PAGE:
Fifth Primary Internal Practice Finance

In this article we will discuss the 5th Primary Internal Practice every company must have to achieve 9 Figure Success.  This Primary Internal Practice is Finance.

Our definition of Finance which is the whole Financial department.  As your company grows it will reach the point where you recruit a Chief Financial Officer, depending on various criteria the hiring of this executive will most likely not occur before you reach around Fifty Million ($50,000,000) in gross annual revenue.  Initially, you will start with a knowledgeable bookkeeper who understands how to manage accounts receivable, accounts payable, and General Ledger.

This is good but it does not help you understand the true meaning of Net Profit.  Every company should be aiming to achieve and maintain Twenty Percent (20%) Net Profit. 

Net Profit is not the same as gross profit and we have coached business owners that have been in business for over twenty (20) years that have not understood the correct meaning of Net Profit.  The facts are that if you do not strive to maintain Twenty Percent (20%) Net Profit you company will struggle to grow.

Let me show you a simple example of how this works.  Regardless what your product or service is, you have Cost of Goods Sold (COGS).  This is the first place most Founders make a mistake because they don’t understand what comprises Cost of Goods Sold (COGS).  In this example; which is incomplete compared to what is in a real business because this is an article to open your mind not a book to teach you everything you need to know; you need to combine all the costs involved in delivering your product or service.  Please understand there is a big difference between business models.  A company that makes a product has uses a totally different methodology to calculate Cost of Goods Sold (COGS), than a service company which has a team of people that deliver a service to a customer.

Cost of Goods Sold (COGS) needs to take into consideration all costs that your company incurs to deliver the product or service to your customer.  Let’s assume you are making a wooden chair.  Your Cost of Goods Sold (COGS) is going to be the cost of the wood you used to make the chair.  Plus, the cost of the finish you put on the chair, paint, varnish, shellack or whatever.  If it has a padded seat, the cost of the padding, cloth, thread, etc. that was used in making the padding.  Plus, the cost of the space in your factory where you made the chair.  If it took you one hour to make the chair, you calculate the total square feet of the area or areas used and the percentage of the monthly cost of that space and calculate this total cost.  Now you need to do the same calculations for making the padded seat for the chair.  Now you have to package the chair for shipping and again you have to calculate the material cost, space cost and labor cost for this process.  Now you put this into your warehouse and store it until you receive an order for the chair.  This calculation needs you to track your turn rate.  Or, how many chairs do you sell (turn) every month and what is the cost of this space while you are waiting for the chair to turn.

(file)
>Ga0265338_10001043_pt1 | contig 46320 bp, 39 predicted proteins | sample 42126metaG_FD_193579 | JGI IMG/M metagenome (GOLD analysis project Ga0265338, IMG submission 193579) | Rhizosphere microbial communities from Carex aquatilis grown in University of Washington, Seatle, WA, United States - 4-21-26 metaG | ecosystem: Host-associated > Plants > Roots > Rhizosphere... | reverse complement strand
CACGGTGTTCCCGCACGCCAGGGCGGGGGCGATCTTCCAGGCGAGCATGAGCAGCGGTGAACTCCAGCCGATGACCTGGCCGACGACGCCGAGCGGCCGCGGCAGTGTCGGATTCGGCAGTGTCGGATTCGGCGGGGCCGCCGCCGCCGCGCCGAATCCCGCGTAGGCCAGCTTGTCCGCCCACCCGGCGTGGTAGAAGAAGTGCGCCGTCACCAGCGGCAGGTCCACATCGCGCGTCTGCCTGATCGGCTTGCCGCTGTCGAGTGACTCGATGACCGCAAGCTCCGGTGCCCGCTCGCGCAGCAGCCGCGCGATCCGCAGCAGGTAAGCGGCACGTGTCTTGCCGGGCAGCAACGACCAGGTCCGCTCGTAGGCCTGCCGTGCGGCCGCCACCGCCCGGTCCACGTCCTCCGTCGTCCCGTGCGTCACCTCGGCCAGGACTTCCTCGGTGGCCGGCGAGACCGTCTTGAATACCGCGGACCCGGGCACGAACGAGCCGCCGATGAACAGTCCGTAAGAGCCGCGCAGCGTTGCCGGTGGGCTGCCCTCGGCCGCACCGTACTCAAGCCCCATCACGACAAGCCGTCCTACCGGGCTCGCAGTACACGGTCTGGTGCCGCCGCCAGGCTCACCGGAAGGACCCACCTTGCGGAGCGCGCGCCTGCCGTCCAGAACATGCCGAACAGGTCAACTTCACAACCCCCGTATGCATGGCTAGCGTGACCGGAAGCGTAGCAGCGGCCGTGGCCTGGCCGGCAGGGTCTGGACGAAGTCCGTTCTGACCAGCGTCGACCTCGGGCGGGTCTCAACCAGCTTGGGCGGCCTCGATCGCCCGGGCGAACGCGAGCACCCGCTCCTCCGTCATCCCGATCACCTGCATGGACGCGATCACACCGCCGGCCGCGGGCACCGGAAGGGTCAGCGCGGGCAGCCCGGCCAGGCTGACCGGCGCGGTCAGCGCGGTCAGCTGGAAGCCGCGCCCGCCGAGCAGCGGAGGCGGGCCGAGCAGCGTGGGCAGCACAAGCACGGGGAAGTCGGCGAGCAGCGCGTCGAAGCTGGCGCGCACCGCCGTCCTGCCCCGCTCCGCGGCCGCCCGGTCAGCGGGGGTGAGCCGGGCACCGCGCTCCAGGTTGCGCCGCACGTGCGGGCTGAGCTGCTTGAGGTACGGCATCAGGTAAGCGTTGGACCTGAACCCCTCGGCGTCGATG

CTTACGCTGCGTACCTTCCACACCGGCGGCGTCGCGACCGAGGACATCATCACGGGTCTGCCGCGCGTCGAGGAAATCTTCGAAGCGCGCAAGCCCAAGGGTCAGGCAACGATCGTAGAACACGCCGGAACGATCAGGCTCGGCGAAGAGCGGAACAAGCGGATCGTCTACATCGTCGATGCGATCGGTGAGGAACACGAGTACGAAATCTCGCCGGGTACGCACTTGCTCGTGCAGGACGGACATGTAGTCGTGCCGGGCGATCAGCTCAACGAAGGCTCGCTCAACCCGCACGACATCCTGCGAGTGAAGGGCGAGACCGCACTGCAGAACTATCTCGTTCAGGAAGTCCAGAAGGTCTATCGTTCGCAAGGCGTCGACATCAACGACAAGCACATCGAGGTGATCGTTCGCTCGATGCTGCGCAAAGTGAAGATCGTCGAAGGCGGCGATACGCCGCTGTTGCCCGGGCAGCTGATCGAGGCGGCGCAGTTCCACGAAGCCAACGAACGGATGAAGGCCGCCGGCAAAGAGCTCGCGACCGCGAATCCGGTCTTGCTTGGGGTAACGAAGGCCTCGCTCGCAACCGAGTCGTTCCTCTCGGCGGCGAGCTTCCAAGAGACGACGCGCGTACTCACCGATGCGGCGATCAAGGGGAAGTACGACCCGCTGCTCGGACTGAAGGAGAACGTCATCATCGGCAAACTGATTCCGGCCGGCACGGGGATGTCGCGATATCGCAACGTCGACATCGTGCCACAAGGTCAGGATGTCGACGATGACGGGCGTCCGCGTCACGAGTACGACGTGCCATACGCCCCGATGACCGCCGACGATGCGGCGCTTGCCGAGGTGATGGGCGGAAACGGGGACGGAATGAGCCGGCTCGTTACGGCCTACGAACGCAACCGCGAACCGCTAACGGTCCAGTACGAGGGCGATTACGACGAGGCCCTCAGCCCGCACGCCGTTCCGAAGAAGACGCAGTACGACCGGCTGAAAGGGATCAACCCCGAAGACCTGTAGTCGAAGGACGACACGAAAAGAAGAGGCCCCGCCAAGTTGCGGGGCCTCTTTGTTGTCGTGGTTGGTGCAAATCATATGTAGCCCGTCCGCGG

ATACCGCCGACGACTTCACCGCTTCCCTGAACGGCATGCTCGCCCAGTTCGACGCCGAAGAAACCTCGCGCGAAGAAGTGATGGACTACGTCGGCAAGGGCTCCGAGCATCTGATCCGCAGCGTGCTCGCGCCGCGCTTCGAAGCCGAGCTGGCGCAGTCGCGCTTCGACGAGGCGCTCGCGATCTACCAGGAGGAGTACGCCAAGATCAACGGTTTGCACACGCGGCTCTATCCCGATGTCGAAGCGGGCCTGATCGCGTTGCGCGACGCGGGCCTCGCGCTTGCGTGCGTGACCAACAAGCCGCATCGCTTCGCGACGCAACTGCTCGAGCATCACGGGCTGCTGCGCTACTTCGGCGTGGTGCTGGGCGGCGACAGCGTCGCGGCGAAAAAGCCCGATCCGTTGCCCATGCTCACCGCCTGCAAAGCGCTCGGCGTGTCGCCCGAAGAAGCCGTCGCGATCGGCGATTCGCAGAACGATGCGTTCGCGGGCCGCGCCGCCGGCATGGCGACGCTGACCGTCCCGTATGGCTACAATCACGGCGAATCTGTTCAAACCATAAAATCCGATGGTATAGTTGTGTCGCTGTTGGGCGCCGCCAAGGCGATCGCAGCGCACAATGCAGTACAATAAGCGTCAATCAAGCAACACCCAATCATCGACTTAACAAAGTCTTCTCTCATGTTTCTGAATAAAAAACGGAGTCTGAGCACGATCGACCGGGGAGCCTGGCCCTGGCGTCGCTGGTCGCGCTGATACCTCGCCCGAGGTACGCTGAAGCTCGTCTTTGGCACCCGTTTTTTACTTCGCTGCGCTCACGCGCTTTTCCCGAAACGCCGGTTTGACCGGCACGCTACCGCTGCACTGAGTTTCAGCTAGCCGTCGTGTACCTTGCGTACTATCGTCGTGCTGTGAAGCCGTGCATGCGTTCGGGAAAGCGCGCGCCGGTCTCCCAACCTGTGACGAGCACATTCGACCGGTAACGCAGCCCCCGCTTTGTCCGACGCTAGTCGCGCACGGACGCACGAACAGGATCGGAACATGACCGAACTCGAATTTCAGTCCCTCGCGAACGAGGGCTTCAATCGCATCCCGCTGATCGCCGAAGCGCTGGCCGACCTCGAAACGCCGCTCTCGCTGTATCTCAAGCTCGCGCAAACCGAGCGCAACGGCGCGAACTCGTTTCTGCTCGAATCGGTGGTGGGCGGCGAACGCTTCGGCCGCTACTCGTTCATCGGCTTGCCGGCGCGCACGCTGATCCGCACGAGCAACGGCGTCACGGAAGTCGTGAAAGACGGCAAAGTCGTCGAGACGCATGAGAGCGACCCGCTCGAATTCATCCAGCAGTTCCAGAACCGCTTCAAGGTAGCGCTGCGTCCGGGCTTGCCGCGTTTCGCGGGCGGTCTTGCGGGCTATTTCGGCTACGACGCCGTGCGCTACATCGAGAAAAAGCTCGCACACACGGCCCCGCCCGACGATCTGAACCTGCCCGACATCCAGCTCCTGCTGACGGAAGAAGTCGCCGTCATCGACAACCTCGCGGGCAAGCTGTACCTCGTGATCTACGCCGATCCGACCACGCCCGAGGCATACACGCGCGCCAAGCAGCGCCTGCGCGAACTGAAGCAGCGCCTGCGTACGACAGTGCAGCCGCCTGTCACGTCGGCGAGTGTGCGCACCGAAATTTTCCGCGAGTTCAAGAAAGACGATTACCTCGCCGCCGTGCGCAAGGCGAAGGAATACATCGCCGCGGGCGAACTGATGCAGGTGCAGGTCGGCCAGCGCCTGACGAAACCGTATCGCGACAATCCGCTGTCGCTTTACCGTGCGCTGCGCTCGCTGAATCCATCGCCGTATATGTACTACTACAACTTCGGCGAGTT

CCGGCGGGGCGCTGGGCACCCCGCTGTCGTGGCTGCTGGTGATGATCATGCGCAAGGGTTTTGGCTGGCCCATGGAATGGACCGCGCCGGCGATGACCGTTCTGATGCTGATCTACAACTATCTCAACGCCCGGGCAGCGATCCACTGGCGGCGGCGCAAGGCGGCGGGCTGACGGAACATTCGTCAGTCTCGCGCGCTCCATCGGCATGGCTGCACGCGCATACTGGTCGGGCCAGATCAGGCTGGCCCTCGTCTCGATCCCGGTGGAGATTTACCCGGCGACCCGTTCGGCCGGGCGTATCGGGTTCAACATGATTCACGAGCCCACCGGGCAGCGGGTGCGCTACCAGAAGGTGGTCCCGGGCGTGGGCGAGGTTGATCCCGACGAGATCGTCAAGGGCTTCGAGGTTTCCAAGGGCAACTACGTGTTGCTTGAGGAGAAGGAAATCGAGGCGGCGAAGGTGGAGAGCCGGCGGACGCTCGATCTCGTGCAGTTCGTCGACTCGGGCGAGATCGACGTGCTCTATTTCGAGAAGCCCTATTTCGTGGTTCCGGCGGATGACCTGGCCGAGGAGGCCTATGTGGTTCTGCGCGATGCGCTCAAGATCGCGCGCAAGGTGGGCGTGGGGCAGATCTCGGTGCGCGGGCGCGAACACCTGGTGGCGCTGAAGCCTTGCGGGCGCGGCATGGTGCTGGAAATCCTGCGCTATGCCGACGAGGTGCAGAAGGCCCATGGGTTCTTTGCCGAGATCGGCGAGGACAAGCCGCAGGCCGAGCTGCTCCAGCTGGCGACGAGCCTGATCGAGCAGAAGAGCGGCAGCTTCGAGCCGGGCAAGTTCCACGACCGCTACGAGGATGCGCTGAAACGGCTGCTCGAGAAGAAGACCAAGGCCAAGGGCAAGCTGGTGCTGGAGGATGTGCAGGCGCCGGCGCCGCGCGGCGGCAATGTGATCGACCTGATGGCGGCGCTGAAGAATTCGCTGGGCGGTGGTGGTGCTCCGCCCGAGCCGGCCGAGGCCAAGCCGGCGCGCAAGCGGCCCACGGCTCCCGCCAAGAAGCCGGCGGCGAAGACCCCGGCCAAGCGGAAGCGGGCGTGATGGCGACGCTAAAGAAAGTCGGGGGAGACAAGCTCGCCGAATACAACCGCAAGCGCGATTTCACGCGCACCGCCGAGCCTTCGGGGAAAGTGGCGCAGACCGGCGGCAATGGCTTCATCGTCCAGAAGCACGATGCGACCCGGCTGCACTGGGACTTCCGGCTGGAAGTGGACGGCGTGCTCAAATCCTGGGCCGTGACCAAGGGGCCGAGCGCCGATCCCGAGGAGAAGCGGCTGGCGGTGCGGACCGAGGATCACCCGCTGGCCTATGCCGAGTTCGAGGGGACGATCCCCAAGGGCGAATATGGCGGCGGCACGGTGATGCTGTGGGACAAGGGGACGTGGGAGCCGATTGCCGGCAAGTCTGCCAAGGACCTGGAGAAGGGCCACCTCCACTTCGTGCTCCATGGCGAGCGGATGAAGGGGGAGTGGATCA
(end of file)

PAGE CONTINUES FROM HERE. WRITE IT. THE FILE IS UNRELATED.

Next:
Plus, you need to calculate the labor of all the employees needed to perform all these responsibilities and everything else that goes into the Production of the Chair.  All of these items when added up.  All of this is you Cost of Goods Sold (COGS).

When you have the Cost of Goods Sold (COGS) you need to estimate how many of these chairs you will turn in a month to calculate the percentage of your accounting department costs, marketing costs, sales costs, Finance department costs, Human Resources costs, Information Technologies costs, Quality Costs and your Executive office cost, this is all called your S,G&A, budget or Sales, General and Administrative costs.

I am certain you have heard many times in your life, The Devil is in the Details.  When we see a company having a Net Profit that is not close to twenty percent (20%) we know management does not know how to manage costs properly or that they have not priced their product or service properly or that they are allowing sales too much latitude so it is robbing the company of its net profit.

Our decades of experience knows the problem is never one department, the problem is always the executive team being overwhelmed with everything that needs to be done and the company bleeding profits in numerous areas and each bleed is small enough that management doesn’t know where to begin to fix all the bleeds.

Until next time …

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